People tend to feel good about how the miniscule reductions in carbon footprints might one day slow the glacial pace of the global warming "catastrophe", but I can only hope that they will not be lulled into ignoring the real imminent threats from natural and man-made disasters that can cause instaneous devstation. But that would be to assume that humans are much less foolish than history has shown them to be.

In a nutshell, give me scientists and leaders who can intelligently and honestly prioritize risk.

Posted by: Wallenstein | January 22, 2009 5:25 PM | Report abuse

The key point to me is this: If we err on the side of pessimism, we risk spending several billions that we could have saved, on emission reduction and carbon capture programs.

If we err on the side of optimism, we risk signing our death warrant as a species.

Imagine how we will feel if the predictions cristallise into a reality that, yes, man-made emissions are causing a greenhouse effect, but it's now too late to stop it. Imagine how our kids and grandchildren will look at us.

It's really a no-brainer.

Posted by: kenonwenu | January 22, 2009 5:42 PM | Report abuse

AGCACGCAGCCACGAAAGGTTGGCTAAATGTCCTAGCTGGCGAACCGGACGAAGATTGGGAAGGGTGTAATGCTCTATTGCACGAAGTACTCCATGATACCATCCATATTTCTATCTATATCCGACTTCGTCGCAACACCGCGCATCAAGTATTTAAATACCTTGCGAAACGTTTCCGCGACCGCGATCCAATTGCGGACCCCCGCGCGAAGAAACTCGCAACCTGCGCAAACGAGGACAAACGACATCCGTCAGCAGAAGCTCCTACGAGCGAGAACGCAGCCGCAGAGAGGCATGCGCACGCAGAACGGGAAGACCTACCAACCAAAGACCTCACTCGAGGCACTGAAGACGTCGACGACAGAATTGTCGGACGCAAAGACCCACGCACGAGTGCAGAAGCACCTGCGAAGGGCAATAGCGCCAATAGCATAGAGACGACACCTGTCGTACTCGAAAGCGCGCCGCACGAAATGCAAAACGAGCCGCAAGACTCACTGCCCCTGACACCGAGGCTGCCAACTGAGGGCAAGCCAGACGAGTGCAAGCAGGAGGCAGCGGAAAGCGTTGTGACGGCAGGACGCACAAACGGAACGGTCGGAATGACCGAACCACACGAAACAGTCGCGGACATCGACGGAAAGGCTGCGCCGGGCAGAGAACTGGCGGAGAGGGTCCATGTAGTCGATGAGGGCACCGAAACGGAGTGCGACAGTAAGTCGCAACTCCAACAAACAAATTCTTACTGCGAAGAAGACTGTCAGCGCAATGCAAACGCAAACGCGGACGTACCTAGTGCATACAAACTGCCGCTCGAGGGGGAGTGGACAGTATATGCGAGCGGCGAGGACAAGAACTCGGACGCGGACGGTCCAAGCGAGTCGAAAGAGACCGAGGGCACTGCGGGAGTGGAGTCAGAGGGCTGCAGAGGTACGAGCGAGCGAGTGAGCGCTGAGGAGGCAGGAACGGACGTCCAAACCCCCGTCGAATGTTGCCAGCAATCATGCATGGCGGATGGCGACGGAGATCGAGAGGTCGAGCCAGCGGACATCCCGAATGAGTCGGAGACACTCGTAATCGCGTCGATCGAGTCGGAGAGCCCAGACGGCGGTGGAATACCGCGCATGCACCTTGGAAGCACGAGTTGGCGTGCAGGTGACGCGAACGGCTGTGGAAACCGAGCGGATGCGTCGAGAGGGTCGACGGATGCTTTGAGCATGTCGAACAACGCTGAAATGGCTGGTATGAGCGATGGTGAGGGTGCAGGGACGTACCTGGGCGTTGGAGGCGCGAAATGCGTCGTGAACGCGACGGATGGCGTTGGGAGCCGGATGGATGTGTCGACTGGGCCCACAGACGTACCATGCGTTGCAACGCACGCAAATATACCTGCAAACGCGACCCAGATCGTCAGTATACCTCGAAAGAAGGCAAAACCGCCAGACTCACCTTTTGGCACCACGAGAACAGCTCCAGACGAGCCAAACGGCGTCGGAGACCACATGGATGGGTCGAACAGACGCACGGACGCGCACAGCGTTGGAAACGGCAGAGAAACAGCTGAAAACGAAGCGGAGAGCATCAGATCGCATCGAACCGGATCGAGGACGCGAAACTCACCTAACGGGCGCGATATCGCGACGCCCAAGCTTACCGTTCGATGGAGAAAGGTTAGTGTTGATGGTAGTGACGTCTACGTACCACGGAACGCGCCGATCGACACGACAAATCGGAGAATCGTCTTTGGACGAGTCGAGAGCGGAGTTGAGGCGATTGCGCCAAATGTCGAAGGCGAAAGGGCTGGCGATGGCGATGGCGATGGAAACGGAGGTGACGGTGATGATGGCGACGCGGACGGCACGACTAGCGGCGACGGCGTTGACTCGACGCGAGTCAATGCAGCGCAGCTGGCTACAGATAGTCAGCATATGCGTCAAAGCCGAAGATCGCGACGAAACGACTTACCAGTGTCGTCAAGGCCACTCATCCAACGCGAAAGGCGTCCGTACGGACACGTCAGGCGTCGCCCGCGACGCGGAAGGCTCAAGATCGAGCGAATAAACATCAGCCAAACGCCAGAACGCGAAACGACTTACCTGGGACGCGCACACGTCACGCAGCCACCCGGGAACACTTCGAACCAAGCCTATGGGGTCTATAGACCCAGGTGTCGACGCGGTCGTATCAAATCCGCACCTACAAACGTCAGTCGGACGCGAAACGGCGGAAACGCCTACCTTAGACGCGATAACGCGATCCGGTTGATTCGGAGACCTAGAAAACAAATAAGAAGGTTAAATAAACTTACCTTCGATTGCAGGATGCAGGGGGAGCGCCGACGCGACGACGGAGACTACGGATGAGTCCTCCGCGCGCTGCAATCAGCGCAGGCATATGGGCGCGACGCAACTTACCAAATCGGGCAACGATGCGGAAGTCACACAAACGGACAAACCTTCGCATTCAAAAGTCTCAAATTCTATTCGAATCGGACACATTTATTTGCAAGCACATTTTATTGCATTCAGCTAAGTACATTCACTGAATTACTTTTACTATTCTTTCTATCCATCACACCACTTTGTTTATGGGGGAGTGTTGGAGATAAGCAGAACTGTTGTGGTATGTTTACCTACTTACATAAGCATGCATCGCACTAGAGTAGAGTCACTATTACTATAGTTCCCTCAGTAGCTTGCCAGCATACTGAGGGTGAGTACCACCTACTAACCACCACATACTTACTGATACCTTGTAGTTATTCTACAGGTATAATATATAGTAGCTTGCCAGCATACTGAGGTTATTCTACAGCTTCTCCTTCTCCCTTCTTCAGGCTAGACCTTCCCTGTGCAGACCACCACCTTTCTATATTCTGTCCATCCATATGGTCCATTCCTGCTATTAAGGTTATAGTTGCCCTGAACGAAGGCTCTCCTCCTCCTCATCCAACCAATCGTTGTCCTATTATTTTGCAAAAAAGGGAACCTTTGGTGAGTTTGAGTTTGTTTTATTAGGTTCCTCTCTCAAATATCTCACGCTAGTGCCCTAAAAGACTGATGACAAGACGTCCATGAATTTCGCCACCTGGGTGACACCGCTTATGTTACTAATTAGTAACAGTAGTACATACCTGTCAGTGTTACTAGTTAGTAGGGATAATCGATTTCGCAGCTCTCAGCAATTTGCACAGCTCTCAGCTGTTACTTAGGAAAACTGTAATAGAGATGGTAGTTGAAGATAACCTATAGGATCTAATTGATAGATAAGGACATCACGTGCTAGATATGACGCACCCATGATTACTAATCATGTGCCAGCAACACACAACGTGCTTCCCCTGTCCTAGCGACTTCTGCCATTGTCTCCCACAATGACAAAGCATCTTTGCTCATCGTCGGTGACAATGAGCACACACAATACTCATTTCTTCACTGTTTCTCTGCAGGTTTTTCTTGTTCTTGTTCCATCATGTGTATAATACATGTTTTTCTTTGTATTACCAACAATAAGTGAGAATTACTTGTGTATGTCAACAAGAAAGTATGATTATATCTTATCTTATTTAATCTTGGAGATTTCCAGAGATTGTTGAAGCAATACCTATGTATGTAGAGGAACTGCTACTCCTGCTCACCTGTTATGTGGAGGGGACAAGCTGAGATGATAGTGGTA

kenonwenu wrote, "If we err on the side of optimism, we risk signing our death warrant as a species."

Holy smokes! No overselling going on here.

Mr. Q.

Posted by: Mr_Q | January 22, 2009 5:44 PM | Report abuse

Let us err on the side of love. Love of our planet.

Posted by: robertwhitten | January 22, 2009 6:08 PM | Report abuse

I recommend watching this video, which looks at climate change from a risk management perspective, which is sensible, since the future is uncertain.

Posted by: capybara | January 22, 2009 6:46 PM | Report abuse

robertwhitten wrote, "Let us err on the side of love. Love of our planet."

Err on the side of love????

Who doesn't love the planet? I love the planet. I don't personally know anyone who doesn't love the planet.

What do you propose we do to mitigate any potential risk? Please be specific.

Mr. Q.

Posted by: Mr_Q | January 22, 2009 6:56 PM | Report abuse


Thanks for providing the link to this very informative video (actually one in a series).

Posted by: SteveT-CapitalWeatherGang | January 22, 2009 7:06 PM | Report abuse

I recall a number of news stories about observed changes in arctic areas actually being greater or faster than was predicted by the climate models of a few years ago. Does anyone know more about that?

Posted by: mholsen1 | January 22, 2009 7:21 PM | Report abuse

On Friday, January 16, the U.S. Climate Change Science Program released four new reports. They are:

Final Report of Synthesis and Assessment Product 4.1 Coastal Sensitivity to Sea-Level Rise: A Focus on the Mid-Atlantic Region is posted online. See also press release from the Environmental Protection Agency (EPA), and EPA web-page.